Authors: Ben Rehder
Tags: #Mystery, #Texas
Copyright © 2013 by Ben Rehder.
Cover art copyright © 2013 by Bijou Graphics & Design.
A Thirsty Mind
All rights reserved.
This novel is a work of fiction. Names, characters, places, and incidents are either the product of the author’s imagination, or, if real, used fictitiously. No part of this book may be reproduced or transmitted in any form or by any electronic or mechanical means, including photocopying, recording, or by any information storage and retrieval system, without the express written permission of the author or publisher, except where permitted by law.
For my good friend Jim Lindeman,
with best wishes on his retirement.
I am very grateful to all of the people who helped with this novel. Their impact has been enormous. Special thanks to Jay Juba for answering dozens of questions. Much appreciation to Tommy Blackwell, Jim Lindeman, Becky Rehder, Helen Haught Fanick, Mary Summerall, Stacia Hernstrom, Marsha Moyer, Greg Rosen, John Grace, Martin Grantham, and Tony Turpin. All errors are my own, although I usually blame them on Red O’Brien.
On a muggy, moonless night in July, just before ten o’clock in the evening, one of the best running backs ever produced by the Texas high school football system plowed his recently acquired Kawasaki Ninja into the side of a four-hundred-pound feral hog. Sammy Beech was taken by surprise. The Ecstasy he’d swallowed several hours earlier, chased with vodka and Red Bull, surely couldn’t have helped. Besides, Sammy Beech had been more worried about the danger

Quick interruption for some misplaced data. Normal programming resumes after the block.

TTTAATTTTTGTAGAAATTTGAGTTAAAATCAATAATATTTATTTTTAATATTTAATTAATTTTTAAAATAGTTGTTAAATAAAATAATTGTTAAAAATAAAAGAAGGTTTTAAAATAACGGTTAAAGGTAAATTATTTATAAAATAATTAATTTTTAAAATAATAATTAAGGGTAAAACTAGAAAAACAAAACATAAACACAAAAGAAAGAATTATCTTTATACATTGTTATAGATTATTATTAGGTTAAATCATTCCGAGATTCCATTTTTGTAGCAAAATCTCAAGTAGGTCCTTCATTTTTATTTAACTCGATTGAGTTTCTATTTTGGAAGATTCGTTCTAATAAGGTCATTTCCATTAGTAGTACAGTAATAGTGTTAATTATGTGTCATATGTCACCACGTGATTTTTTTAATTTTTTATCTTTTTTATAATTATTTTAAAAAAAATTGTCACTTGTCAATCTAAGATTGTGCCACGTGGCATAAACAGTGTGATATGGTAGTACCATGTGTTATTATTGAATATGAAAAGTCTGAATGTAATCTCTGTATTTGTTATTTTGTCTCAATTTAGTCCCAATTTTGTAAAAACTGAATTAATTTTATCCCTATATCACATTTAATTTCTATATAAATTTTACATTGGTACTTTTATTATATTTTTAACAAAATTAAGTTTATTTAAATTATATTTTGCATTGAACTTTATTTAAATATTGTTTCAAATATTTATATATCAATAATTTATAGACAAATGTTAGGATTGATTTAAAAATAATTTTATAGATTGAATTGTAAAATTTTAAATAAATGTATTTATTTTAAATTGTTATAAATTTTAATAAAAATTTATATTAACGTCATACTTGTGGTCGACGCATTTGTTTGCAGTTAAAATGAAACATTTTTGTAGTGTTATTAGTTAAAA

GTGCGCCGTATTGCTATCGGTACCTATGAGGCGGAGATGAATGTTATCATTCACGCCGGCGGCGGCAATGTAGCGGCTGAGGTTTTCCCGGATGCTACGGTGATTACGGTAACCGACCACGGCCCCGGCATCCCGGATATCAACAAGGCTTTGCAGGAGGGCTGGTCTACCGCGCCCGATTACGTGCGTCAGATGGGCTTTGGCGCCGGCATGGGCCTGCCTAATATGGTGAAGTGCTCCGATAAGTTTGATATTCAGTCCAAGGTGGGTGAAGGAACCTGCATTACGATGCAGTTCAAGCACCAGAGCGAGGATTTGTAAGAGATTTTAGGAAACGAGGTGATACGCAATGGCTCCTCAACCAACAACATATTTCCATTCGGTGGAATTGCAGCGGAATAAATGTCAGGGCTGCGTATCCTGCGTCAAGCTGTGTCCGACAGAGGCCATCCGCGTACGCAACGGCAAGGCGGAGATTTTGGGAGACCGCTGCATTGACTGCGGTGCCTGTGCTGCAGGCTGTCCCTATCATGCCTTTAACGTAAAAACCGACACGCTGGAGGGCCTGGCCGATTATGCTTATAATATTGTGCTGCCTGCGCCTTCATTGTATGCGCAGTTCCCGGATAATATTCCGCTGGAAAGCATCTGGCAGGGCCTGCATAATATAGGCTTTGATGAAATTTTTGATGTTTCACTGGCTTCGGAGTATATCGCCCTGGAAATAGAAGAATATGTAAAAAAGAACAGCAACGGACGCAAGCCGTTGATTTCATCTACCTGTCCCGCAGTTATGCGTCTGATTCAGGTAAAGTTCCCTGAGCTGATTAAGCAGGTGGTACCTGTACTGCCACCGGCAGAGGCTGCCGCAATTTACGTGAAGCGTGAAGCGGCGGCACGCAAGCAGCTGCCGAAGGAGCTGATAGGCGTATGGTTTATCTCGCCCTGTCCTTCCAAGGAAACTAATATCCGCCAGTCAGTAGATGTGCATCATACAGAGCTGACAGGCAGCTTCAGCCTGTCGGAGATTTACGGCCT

him, emphasized by the occasional crack of a gunshot, rather than any potential danger in front of him.
It all happened so quickly.
One moment, Beech was zooming around a curve on a winding county road at just under eighty miles per hour. The next, a massive, dark, hairy, tusked behemoth loomed mere yards in front of the motorcycle, as suddenly and unexpectedly as a cop from behind a billboard.
Beech had no time to hit the brakes. He did have time, albeit less than a fifth of a second, as he hurtled through the air headfirst, to wish that he were wearing a helmet. And to wonder whether he would ever carry a football again.
Turned out the answer was no.
His obituary described him as a “fine young man” who had “overcome some hurdles” to “become one of the nation’s brightest college football prospects.” Understandably, it did not mention the unflattering toxicology report.
And because Sammy’s father was even better known, the hastily written headline in the
Blanco County Record
read SON OF BEECH KILLED IN HOG MISHAP.
There was no obituary for the pig.
What Game Warden John Marlin wanted to know was, how could anyone mistake a mockingbird for a white-winged dove? Yet here he was, standing on the edge of a sunflower field, speaking to a hunter who had done precisely that.